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Thread: Is there any strong argument against a South Arabian origin of Ethio-Semitic?

  1. #31
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    Quote Originally Posted by Awale View Post
    Drobbah is referencing this old paper, I believe. Not many are aware of it, it's quite obscure. I myself encountered it through Lank many many years ago and made it known to the forum only recently. Basically, it finds that the word for camel, Geel, in our language comes from OSA which seems pretty damning as to where camel domestication came from. But, honestly, someone else can share some data they have that I haven't seen but I'm not aware of any clear evidence that camels came to Somalia through South-Arabia directly. Could have easily been from South-Arabia to Northeast Sudan or Eritrea and then went down to Somalis where our camel herding traditions seem pretty similar to those of Afars, for instance. I hunted for the word for "camel" in Beja, Saho and Afar ages back with no luck, just wanted to see if it could be linked to the OSA word in Somali.
    Camel related vocabulary that are of Semitic origin from the paper:
    NS gel m. ‘camel’ has -ee- < -aa-, that is still preserved, e.g., in NS
    compounds like haruub-gal m. ‘vessel for milking camels’ or daba-ggalle
    m. ‘ground squirrel’ (lit. ‘having a camel tail’), etc. East Cushitic *gaala
    ‘camel’ is from Semitic *gamal- ‘id.’ and the most likely intermediary has
    been a language spoken in Southern Arabia when camels were introduced
    to the eastern Horn ca. 2000 years ago, as argued in Banti (2000: 49 f.).
    Gml ‘camel’ is well attested in Sabaic. However, the loss of -m- is not regular
    in ASA, nor in NS or any known East Cushitic language, and points to a
    different language: loss of -m- between vowels occurs several times in
    Southern Ethiosemitic and in MSA.
    NS qalin m. and qaaln f. (pl. qaalm-) ‘young camel or calf when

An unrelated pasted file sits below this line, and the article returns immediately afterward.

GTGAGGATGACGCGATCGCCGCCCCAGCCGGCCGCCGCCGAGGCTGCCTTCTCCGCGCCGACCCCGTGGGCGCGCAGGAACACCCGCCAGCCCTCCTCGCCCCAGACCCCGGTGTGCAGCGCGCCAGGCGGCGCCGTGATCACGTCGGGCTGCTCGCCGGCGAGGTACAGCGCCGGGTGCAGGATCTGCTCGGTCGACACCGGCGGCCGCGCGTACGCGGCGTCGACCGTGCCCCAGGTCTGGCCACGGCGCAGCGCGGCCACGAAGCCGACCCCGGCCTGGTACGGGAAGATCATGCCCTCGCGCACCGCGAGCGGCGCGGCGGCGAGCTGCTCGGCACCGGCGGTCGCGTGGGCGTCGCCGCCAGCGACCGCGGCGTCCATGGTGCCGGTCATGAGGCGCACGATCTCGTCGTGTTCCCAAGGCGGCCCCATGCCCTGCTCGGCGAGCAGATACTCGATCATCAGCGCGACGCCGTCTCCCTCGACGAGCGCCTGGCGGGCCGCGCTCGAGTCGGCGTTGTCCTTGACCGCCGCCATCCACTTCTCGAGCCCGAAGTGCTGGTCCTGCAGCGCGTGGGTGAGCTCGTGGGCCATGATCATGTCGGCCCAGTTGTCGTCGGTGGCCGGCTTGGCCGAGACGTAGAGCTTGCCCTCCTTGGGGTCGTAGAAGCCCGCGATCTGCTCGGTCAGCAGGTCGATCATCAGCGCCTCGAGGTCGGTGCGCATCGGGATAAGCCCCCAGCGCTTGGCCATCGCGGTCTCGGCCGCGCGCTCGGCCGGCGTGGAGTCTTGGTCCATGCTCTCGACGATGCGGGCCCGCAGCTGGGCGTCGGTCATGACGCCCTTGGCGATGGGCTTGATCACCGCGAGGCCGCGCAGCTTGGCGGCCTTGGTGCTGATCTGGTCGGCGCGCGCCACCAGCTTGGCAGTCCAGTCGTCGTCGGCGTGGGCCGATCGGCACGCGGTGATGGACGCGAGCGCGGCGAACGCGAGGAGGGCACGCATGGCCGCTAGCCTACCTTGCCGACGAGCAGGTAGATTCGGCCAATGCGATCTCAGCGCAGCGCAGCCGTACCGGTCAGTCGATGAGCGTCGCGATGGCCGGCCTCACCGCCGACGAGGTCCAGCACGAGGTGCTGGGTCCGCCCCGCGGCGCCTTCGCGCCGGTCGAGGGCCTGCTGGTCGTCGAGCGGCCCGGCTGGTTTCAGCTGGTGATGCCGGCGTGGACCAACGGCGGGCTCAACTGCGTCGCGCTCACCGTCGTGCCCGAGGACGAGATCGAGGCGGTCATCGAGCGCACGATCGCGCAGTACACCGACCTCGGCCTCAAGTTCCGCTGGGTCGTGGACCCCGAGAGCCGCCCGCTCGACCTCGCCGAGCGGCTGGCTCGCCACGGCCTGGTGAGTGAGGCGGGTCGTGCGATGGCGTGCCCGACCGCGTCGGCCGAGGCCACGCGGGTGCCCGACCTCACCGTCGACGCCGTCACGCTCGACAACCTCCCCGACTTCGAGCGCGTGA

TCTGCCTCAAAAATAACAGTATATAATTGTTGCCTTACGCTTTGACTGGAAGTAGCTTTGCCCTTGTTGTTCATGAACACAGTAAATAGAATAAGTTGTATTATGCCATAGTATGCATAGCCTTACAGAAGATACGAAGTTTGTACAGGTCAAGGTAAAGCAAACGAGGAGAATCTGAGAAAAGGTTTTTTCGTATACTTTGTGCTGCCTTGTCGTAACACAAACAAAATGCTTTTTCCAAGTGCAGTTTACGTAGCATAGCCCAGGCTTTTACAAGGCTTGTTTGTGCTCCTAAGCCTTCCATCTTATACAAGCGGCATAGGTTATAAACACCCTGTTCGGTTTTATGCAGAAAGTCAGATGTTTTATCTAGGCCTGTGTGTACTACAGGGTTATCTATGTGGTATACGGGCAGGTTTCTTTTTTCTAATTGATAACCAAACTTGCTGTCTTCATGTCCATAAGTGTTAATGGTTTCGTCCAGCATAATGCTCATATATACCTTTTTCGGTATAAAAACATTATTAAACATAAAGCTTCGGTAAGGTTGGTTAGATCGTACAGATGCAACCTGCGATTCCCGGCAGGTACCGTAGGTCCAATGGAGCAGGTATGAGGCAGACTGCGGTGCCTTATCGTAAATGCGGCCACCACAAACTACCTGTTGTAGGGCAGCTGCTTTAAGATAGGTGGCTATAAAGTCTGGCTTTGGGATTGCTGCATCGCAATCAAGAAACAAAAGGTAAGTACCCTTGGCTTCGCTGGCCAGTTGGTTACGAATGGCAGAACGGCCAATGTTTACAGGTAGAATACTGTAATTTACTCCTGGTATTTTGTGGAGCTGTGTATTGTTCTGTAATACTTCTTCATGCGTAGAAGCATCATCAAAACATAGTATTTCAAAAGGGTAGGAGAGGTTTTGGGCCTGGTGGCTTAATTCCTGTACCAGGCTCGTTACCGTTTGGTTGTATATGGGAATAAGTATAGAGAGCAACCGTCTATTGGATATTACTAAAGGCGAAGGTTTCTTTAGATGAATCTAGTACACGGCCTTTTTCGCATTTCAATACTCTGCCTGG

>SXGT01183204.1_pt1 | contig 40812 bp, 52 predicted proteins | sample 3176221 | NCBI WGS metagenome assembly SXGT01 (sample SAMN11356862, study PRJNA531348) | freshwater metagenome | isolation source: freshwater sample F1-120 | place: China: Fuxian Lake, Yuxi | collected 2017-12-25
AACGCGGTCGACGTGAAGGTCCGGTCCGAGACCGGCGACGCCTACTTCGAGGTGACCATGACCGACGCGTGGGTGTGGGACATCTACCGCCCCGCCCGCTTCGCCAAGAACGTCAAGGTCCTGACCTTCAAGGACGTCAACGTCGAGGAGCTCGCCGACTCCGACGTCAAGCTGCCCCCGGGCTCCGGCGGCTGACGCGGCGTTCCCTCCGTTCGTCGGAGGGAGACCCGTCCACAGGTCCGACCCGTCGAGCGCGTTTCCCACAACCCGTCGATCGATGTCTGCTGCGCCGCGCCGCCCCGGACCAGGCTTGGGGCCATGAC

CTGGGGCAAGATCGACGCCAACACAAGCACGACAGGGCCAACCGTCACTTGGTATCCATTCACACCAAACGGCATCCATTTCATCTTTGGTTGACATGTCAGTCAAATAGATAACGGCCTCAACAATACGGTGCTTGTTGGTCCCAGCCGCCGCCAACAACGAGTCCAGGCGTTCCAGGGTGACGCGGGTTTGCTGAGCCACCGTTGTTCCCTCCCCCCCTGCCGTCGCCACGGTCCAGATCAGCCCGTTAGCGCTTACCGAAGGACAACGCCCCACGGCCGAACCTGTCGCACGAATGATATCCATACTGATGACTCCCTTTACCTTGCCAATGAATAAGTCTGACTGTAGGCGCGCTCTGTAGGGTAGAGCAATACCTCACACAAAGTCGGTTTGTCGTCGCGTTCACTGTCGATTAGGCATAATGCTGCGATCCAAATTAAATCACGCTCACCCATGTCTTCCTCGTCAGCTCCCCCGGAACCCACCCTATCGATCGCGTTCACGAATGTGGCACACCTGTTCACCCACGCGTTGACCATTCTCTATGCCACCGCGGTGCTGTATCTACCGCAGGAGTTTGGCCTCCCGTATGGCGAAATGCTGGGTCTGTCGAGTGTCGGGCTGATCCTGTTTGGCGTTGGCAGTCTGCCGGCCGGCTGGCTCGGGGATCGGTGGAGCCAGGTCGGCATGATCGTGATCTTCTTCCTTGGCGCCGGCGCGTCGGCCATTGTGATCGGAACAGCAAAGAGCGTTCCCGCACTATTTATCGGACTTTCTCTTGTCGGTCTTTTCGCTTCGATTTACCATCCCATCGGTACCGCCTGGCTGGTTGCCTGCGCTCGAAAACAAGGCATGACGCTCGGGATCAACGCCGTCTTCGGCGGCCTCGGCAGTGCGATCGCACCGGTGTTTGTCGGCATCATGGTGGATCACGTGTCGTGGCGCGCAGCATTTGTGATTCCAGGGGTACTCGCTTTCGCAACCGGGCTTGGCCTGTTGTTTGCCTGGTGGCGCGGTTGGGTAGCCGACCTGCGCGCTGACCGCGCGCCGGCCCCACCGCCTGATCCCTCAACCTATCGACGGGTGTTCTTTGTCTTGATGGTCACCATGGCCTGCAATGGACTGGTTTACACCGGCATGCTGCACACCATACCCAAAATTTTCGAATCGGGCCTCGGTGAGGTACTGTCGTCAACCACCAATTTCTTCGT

it approaches sexual maturity’ (nef gel h ama l’ oo d’ yr
    Yaasiin Cismaan Keenadiid 1976: 333b), with ġ > q and -m > -n in
    syllable coda, that are regular developments. From the Semitic root
    ĠLM, attested in Sabaic ġlm ‘boy, child’, or directly from Ar. ġālim
    (participle of ġalima) or ġalim both meaning ‘excited by lust’, from
    the same root Ar. has ġillīm ‘(he-camel) excited by lust’ and ġulām
    ‘a young man, youth’. The present author already pointed out (Banti
    2000) that it also occurs in Rendille khalim m. ‘male camel calf’
    and khaalm f. ‘female camel calf’ and is thus unlikely to be a recent
    loanword. The ASA hypothesis assigns qaalin to the oldest core of
    camel-related terms that entered the eastern Horn, together with
    *gaala ‘camel’ > NS gel; in this case, the extension to bovine
    calves is a secondary development.
    The fragmentary nature of what is known about ASA and, even worse,
    about Himyaritic makes it difficult to identify many other terms as old
    loanwords from these languages. But in the four above cases, there is no
    compelling evidence for excluding a pre-Islamic origin. A more careful examination
    of the NS lexicon related to camels, building, and incense may
    yield some other findings.

    Considering the Rendille also have these terms and are mostly camel herders unlike their Borana or Samburu neighbors strengthen the case that perhaps camels were introduced in modern Somaliland, proto-Somaal speakers whether affected directly by South Arabians or indirectly via the Afar were taught camel domestication and camel-related Semitic terms?

    Also the Semitic lineages we find among the Somalis like J1 and T-M70 have appropriate tmrca's with the Arabians that date back to the time period that could have been when camels were introduced.T-Y45591 for example has a tmrca of 3000 ybp & J-Y178103 has a tmrca of 2400 ybp.Plus we already have very minor evidence of a Yemenite presence not only in the coast of Sanaag but also inland in modern Gabiley district and between Hargeisa & Berbera.


    Last edited by drobbah; 10-06-2020 at 05:31 PM.
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  3. #32